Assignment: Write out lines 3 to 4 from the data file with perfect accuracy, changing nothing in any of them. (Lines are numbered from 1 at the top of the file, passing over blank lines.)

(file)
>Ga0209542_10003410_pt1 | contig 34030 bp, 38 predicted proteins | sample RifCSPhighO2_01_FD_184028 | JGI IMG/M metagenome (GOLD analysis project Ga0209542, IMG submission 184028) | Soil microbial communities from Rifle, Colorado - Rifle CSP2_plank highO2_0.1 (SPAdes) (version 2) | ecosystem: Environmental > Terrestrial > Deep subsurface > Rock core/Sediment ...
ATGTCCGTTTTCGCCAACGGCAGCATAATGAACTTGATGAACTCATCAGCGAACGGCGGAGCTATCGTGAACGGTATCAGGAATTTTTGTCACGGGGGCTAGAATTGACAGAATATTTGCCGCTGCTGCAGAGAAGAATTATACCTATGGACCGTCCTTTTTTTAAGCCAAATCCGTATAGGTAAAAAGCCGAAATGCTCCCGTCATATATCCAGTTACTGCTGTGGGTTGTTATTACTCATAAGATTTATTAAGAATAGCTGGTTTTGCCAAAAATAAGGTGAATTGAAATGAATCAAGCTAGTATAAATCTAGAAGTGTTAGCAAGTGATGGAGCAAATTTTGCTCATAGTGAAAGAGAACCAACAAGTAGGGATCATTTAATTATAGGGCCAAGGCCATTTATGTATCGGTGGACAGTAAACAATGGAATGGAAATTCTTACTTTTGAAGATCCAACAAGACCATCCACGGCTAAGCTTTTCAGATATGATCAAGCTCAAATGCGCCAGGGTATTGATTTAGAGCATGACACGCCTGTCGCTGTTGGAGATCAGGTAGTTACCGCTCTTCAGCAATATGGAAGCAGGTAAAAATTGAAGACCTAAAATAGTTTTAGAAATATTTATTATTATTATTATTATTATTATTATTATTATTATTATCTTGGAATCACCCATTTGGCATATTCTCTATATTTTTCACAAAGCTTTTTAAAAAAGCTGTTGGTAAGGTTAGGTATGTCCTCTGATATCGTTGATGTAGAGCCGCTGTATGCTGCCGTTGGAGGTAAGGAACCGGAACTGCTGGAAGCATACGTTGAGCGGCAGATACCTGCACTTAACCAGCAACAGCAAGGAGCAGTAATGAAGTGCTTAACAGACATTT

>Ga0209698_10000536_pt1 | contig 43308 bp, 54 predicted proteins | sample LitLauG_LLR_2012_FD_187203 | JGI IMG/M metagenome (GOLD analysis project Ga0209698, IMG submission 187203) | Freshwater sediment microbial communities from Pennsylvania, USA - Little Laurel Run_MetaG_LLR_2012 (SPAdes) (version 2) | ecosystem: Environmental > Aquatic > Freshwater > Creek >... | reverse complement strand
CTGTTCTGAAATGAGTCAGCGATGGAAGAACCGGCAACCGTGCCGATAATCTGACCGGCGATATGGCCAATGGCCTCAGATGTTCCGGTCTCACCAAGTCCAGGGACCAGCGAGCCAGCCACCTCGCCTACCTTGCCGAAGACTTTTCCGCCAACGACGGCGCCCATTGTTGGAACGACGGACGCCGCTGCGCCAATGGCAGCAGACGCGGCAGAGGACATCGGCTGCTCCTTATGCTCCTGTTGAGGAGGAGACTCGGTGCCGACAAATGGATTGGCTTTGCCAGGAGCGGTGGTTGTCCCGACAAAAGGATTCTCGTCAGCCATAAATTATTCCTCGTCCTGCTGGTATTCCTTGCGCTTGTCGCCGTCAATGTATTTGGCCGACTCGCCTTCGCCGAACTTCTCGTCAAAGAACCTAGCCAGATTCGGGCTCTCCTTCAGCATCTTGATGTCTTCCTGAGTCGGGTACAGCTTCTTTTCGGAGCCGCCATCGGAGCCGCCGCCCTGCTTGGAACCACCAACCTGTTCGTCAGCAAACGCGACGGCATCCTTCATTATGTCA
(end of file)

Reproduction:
>Ga0209698_10000536_pt1 | contig 43308 bp, 54 predicted proteins | sample LitLauG_LLR_2012_FD_187203 | JGI IMG/M metagenome (GOLD analysis project Ga0209698, IMG submission 187203) | Freshwater sediment microbial communities from Pennsylvania, USA - Little Laurel Run_MetaG_LLR_2012 (SPAdes) (version 2) | ecosystem: Environmental > Aquatic > Freshwater > Creek >... | reverse complement strand
CTGTTCTGAAATGAGTCAGCGATGGAAGAACCGGCAACCGTGCCGATAATCTGACCGGCGATATGGCCAATGGCCTCAGATGTTCCGGTCTCACCAAGTCCAGGGACCAGCGAGCCAGCCACCTCGCCTACCTTGCCGAAGACTTTTCCGCCAACGACGGCGCCCATTGTTGGAACGACGGACGCCGCTGCGCCAATGGCAGCAGACGCGGCAGAGGACATCGGCTGCTCCTTATGCTCCTGTTGAGGAGGAGACTCGGTGCCGACAAATGGATTGGCTTTGCCAGGAGCGGTGGTTGTCCCGACAAAAGGATTCTCGTCAGCCATAAATTATTCCTCGTCCTGCTGGTATTCCTTGCGCTTGTCGCCGTCAATGTATTTGGCCGACTCGCCTTCGCCGAACTTCTCGTCAAAGAACCTAGCCAGATTCGGGCTCTCCTTCAGCATCTTGATGTCTTCCTGAGTCGGGTACAGCTTCTTTTCGGAGCCGCCATCGGAGCCGCCGCCCTGCTTGGAACCACCAACCTGTTCGTCAGCAAACGCGACGGCATCCTTCATTATGTCA